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When does the PHE end? And what does it all mean?

The end is near!

The COVID-19 Public Health Emergency (PHE) will officially end on May 11, 2023. When the PHE was declared on January 31, 2020, emergency declarations and waivers (some 1,135 of them!) were implemented, granting flexibilities to healthcare providers and state Medicaid agencies. Any waivers still in effect will terminate on May 11. Because the PHE is ending, HHS will not have the authority to extend waivers or approve new waivers, even on an individual basis, related to COVID-19.

Q: What does this mean for LTPAC?

A: Many waivers affecting patient care and facility operations in LTPAC have already been sunset in the past year. However, a few have remained active, and are now set to expire on May 11, when the PHE expires. The waivers scheduled to end on that date include:

  • Medicaid Enrollment. As part of the Consolidated Appropriations Act, 2023, the continuous enrollment condition will end on March 31, 2023. The temporary FMAP increase will be gradually reduced and phased down beginning April 1, 2023 (and will end on December 31, 2023). If someone is ineligible for Medicaid, they will have until July 31, 2024, to sign up for coverage via the federal Affordable Care Act (ACA) marketplace.
  • Three-Day Stay Waiver. During the PHE, the flexibility to move a patient into a SNF without the three-day acute care stay requirement opened beds to those who were critically ill. Starting May 11, SNF beds will no longer be available for patients not meeting SNF requirements.
  • Immunizations. Immunizers will no longer be able to bill Medicare directly for vaccines to individuals in a Part A stay after June 30, 2023. Beginning July 1, typical SNF consolidated billing regulations will be in place.
  • Temporary Nurse Aide waivers. Facilities will have until September 10 to get their TNAs trained and certified.

Q: What waivers have been extended?

A: Some waivers and pandemic related reporting requirements have been extended until December 31, 2024. These include:

  • Reporting to NHSN. Reporting COVID-19 data to NHSN will continue to be required until December 31, 2024.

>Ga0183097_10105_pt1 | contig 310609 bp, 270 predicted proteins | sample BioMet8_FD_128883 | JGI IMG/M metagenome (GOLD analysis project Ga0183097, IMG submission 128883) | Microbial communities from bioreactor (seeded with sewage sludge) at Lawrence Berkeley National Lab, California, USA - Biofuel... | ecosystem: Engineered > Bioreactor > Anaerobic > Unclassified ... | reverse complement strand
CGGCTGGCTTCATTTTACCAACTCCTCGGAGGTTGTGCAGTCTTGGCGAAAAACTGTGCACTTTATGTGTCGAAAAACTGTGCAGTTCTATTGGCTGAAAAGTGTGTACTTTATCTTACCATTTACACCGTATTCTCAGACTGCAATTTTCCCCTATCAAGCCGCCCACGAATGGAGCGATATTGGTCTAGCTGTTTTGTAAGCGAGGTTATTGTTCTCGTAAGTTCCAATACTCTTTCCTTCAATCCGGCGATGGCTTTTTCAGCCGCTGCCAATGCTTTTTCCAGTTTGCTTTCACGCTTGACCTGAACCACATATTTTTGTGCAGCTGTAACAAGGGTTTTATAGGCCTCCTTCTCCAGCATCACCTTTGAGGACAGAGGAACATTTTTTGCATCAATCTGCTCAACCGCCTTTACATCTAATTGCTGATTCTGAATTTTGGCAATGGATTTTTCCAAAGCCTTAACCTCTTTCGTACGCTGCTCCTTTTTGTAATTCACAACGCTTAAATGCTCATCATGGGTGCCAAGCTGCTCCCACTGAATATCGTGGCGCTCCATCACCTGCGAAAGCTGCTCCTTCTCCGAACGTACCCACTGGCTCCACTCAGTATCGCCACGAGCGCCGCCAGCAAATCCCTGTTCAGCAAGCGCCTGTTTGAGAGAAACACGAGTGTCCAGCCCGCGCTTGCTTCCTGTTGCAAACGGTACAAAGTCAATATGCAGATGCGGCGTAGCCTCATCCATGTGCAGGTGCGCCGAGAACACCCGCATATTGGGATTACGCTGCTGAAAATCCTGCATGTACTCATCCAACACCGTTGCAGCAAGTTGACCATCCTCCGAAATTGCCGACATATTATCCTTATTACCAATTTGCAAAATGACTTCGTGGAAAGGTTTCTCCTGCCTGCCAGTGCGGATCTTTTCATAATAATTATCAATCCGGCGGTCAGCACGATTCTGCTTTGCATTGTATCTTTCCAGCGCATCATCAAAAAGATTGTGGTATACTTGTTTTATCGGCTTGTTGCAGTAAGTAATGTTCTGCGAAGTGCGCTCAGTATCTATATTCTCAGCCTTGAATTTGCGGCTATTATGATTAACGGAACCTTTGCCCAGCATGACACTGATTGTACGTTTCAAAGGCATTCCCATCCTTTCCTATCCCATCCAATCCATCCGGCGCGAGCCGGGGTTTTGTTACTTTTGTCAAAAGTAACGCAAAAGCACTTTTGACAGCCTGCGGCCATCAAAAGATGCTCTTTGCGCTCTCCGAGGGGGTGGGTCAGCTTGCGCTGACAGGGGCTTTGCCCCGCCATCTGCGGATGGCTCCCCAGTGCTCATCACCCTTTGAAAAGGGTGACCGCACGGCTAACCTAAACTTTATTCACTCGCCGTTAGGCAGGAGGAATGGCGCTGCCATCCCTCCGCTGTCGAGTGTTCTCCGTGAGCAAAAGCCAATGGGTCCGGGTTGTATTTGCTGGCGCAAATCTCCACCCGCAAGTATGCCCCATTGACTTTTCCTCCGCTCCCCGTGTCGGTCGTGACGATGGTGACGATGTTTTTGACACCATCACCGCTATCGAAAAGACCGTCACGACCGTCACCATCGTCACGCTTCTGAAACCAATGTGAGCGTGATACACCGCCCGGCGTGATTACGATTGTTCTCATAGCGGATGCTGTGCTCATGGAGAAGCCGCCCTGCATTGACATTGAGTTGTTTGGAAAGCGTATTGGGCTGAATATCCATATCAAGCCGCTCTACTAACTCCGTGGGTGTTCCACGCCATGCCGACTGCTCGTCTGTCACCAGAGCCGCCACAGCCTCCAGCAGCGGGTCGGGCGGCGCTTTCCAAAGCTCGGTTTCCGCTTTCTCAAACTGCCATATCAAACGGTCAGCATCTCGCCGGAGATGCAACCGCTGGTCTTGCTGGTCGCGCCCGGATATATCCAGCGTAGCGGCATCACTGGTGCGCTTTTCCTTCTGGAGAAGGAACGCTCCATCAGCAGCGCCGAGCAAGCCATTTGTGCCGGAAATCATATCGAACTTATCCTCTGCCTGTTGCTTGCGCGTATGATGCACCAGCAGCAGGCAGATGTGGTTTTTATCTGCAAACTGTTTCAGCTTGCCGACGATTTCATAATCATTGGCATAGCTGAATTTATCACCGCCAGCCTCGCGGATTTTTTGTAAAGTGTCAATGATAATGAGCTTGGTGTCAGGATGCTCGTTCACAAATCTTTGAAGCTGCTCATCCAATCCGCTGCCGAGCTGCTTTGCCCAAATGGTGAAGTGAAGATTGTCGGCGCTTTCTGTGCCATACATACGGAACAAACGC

• Staff vaccination requirement remains in effect.
  • Telehealth requirements that are not ending on May 11 include:
    • Waiver of geographic and location requirements
    • Reimbursement for telehealth services furnished by physical therapists, occupational therapists, speech language pathologists and audiologists
    • Reimbursement for audio-only services

Q:  How will COVID-19 impact operators moving forward?

A: COVID-19 has profoundly impacted the world since it emerged in 2019. Globally, the pandemic has sickened more than 675 million people and claimed the lives of more than 6.8 million, according to Johns Hopkins University. Here in the U.S., as of late February 2023, our country still led the world with the most cases – over 103 million – and more than 1.1 million deaths.

It’s not just the numbers that will linger. Regardless of May 11th marking the end of the longest public health emergency in modern American history, LTPAC operators will continue to deal with a number of important issues brought on and exacerbated by the pandemic, including:

  • Continual staffing shortages
  • Operational complexities surrounding staff retention
  • Increased survey scrutiny
  • Emphatic focus on infection prevention
  • Meeting complex quality reporting requirements
  • All of the above, while remaining financially sound

And, most importantly, continuing to excel in patient safety and quality of care.

Q: With the PHE ending, will we ever return to “normal?”

A: After three challenging years, the call to “return to normal operations” seems profoundly difficult if not impossible. The PHE has changed the way facilities operate indefinitely. That said, the PHE also highlighted the importance of technology to keep pace with fast-changing scenarios while assisting every step of the way.

With every regulatory change implemented during the PHE, it was critical for IT vendors to support all the changes in the least disruptive way to operators. The same goes for the unwinding and dismantling of the PHE. It is in this “new normal” that LTC operators can continue to work closely with their vendor partners to help mitigate staffing issues, improve infection prevention and control, and comply with ongoing reporting requirements.

Experts agree there will be another pandemic. Having learned from this one and putting the technological tools in place to mitigate the consequences for the next one, will prove crucial for providers.







Jenny Lee

Jenny Lee is a health care regulatory expert with more than 15 years of experience. After working for the Brookings Institution and various specialty medical organizations, including ASCRS and the National PACE Association, she joined MatrixCare as its Regulatory Compliance Manager, to ensure that all its technology solutions remain compliant in the ever-changing health care market. She is excited by MatrixCare’s continuous opportunities for innovation to support patients and providers in the long-term care space.

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